|Origin||Buenos Aires, Argentina|
|Genres||Tango music, electronic music, world music, jazz fusion|
|Associated acts||Tangocrisis (ex-020), Tabaré Leyton|
Diego S. Velázquez
The style of Tanghetto is a blend of tango and electronic music. The experimentation in studio started in 2001, but Tanghetto was formed as a band in late 2002. Tanghetto's concept was conceived by producer / composer / songwriter Max Masri and joined in the project by guitarist / composer Diego S. Velázquez. The band's current lineup includes bandoneon, violoncello, acoustic piano, acoustic and electric guitar, electronic and acoustic drums, samplers, and synthesizers. The main feature of their music, apart from the balance of electronic and ethnic sounds, is the strong presence of melody and song structure.
History and albums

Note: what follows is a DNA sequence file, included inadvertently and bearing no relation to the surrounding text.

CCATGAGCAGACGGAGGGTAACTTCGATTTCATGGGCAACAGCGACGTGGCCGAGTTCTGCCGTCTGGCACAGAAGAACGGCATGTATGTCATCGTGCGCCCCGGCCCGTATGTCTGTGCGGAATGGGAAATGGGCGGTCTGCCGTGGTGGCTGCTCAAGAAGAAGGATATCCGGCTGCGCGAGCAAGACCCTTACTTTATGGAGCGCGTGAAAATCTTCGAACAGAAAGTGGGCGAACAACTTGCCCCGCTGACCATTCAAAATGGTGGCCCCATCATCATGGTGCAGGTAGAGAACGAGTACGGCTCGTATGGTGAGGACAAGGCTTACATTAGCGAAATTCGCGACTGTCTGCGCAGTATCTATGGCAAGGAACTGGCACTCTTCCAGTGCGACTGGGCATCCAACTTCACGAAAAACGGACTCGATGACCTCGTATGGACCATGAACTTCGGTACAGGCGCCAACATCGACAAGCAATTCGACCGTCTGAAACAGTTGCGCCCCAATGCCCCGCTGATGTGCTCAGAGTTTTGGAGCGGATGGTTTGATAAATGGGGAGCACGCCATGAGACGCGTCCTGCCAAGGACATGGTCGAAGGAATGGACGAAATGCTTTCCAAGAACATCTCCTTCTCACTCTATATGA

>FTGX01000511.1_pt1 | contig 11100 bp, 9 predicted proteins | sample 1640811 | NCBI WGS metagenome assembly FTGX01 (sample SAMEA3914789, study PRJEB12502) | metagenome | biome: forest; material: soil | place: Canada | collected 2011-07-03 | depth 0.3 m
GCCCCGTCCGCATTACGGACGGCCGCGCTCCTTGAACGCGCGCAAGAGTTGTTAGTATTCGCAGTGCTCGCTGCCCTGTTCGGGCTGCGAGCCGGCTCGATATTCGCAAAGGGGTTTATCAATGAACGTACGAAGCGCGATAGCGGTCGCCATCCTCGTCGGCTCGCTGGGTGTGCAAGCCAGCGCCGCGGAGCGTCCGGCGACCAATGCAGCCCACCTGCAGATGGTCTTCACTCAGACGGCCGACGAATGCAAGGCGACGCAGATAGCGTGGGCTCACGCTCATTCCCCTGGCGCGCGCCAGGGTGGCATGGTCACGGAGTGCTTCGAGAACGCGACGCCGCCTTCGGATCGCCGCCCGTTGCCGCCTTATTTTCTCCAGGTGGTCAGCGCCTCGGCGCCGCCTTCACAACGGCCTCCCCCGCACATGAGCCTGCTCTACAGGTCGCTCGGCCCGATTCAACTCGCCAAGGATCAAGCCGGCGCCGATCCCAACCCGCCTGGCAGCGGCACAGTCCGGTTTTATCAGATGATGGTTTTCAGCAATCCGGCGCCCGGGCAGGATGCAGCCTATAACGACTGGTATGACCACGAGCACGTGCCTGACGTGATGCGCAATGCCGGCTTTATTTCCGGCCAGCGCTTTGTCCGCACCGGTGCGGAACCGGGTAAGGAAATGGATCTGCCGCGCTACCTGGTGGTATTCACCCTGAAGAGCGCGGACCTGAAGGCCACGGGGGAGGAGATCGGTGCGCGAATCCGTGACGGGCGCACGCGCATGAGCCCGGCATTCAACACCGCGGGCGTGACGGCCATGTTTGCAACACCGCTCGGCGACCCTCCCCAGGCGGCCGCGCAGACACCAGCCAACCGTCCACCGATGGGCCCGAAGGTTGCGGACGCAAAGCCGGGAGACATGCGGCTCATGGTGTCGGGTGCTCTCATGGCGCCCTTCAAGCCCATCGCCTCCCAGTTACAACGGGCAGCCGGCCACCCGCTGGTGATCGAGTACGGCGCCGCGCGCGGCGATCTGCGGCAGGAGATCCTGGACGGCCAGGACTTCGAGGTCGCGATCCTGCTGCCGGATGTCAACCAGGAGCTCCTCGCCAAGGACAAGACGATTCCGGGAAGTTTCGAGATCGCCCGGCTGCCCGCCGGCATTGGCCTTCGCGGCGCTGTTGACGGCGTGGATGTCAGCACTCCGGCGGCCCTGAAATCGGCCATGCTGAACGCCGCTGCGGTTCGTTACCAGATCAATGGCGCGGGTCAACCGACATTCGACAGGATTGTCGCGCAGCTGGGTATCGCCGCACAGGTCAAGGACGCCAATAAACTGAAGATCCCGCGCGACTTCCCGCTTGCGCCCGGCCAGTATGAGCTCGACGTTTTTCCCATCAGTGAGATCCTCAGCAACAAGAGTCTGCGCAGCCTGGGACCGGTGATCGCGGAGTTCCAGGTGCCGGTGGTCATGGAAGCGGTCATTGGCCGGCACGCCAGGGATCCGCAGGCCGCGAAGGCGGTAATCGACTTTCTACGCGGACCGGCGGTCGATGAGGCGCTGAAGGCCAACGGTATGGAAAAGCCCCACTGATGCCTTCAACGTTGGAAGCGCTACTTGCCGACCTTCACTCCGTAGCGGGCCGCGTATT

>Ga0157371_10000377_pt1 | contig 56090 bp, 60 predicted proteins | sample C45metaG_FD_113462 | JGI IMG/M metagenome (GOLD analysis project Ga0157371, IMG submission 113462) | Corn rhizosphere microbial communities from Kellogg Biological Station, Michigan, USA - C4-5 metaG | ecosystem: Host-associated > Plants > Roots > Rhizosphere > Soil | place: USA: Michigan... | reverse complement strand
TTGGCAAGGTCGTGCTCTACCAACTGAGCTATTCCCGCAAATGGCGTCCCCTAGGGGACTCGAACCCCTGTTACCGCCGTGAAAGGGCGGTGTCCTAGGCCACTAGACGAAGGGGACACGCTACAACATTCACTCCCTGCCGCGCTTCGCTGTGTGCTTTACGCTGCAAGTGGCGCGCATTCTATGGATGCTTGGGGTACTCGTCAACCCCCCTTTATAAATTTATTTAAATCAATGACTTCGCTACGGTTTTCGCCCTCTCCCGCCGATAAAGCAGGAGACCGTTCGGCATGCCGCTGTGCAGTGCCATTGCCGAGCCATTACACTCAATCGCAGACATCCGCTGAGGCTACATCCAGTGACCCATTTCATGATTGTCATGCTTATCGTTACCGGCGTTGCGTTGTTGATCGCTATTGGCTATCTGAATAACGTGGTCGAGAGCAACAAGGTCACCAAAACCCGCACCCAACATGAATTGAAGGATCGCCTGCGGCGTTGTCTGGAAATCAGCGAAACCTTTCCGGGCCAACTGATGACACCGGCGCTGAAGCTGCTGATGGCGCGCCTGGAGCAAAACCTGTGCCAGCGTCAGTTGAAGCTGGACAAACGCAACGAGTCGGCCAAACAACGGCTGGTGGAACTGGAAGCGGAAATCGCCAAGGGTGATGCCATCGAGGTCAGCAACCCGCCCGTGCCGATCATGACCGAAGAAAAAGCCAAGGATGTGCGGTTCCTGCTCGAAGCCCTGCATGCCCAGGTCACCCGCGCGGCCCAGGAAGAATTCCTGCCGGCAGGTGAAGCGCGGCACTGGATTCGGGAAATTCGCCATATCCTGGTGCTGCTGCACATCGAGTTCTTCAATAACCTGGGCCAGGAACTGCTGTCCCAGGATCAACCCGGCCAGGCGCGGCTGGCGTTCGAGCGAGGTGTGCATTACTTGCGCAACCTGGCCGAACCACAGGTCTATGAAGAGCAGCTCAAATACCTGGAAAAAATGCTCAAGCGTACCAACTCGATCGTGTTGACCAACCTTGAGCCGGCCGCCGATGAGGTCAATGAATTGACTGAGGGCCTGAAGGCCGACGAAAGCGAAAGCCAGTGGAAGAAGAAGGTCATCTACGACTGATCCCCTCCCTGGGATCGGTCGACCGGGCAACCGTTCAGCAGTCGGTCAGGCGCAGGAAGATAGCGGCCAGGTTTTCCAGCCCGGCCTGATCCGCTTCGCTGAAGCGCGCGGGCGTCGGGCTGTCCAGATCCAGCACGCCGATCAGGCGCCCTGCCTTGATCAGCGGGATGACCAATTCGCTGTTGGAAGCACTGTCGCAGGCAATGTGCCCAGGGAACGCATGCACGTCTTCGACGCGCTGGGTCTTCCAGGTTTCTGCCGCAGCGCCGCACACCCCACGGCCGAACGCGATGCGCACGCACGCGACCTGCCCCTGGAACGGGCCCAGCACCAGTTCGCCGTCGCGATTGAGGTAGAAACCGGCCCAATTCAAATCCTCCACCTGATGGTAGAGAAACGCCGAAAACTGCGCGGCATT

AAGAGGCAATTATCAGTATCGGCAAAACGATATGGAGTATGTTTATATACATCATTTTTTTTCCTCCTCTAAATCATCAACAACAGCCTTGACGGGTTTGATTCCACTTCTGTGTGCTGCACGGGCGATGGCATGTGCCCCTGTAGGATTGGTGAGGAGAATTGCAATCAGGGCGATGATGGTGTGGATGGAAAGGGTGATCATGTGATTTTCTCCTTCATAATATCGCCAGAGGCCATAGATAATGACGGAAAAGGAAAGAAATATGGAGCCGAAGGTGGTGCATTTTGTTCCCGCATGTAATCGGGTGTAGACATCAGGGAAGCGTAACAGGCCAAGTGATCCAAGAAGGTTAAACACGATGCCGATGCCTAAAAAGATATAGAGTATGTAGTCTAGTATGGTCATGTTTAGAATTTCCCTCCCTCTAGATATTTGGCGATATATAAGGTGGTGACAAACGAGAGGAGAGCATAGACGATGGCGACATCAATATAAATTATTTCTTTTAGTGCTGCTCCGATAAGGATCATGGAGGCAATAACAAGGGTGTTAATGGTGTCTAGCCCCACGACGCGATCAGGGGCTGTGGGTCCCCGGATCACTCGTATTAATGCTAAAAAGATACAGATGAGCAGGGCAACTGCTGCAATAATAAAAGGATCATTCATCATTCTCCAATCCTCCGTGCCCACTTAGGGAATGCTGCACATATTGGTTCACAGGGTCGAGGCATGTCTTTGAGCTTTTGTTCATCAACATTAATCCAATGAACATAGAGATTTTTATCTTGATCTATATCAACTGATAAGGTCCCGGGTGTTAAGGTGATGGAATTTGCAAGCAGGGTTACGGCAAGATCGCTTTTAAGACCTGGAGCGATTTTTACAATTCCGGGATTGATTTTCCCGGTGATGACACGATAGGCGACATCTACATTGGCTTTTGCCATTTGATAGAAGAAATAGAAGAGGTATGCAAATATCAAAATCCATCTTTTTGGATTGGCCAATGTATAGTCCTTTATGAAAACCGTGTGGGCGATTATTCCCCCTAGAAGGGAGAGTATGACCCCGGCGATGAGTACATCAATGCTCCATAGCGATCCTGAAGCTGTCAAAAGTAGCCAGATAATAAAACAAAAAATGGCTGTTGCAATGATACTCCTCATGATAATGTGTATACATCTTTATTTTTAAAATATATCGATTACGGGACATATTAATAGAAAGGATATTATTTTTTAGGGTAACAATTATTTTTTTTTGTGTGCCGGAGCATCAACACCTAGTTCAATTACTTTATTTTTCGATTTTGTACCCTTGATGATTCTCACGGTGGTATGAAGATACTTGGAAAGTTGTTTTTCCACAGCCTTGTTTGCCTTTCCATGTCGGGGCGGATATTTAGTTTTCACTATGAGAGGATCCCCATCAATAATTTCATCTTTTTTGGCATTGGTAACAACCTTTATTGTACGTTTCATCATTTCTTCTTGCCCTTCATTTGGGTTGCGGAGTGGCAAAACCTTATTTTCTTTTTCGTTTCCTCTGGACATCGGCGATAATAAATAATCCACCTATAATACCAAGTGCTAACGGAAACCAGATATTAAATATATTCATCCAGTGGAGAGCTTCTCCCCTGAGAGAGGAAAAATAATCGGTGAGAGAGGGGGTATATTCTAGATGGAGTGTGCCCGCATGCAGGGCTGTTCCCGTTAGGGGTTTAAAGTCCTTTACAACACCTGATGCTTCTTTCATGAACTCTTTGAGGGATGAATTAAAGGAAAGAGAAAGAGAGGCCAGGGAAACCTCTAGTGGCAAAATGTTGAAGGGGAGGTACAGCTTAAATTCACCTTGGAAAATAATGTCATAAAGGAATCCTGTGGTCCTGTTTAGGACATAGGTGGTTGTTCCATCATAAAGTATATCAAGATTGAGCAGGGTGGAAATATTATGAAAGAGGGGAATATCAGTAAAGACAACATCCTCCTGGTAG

Tanghetto released their first album, Emigrante (electrotango) in 2003. It was inspired in the economic crisis that Argentina was facing back in 2001 and also in the feelings of distress generated by the massive exile of many young Argentines, that decided to flee from their country, in a desperate move to find a future. Emigrante was nominated for the Latin Grammy Awards of 2004 in the category of "Best Instrumental", and later reached platinum status in Argentina in 2006 and double platinum in 2009. According to The Los Angeles Times, Tanghetto is the most seductive electrotango band that is based in Buenos Aires and the album "Emigrante" is "marked by its languid melodies, its smoky textures and the kind of delicate piano lines that would make Massive Attack proud". In late 2004 the group released an album from a side project called Hybrid Tango, in which a variety of world music styles are blended with their unique sound, including flamenco, candombe, and jazz. This album was also nominated for the Latin Grammy Awards of 2005 in the Traditional/ Best Tango Category.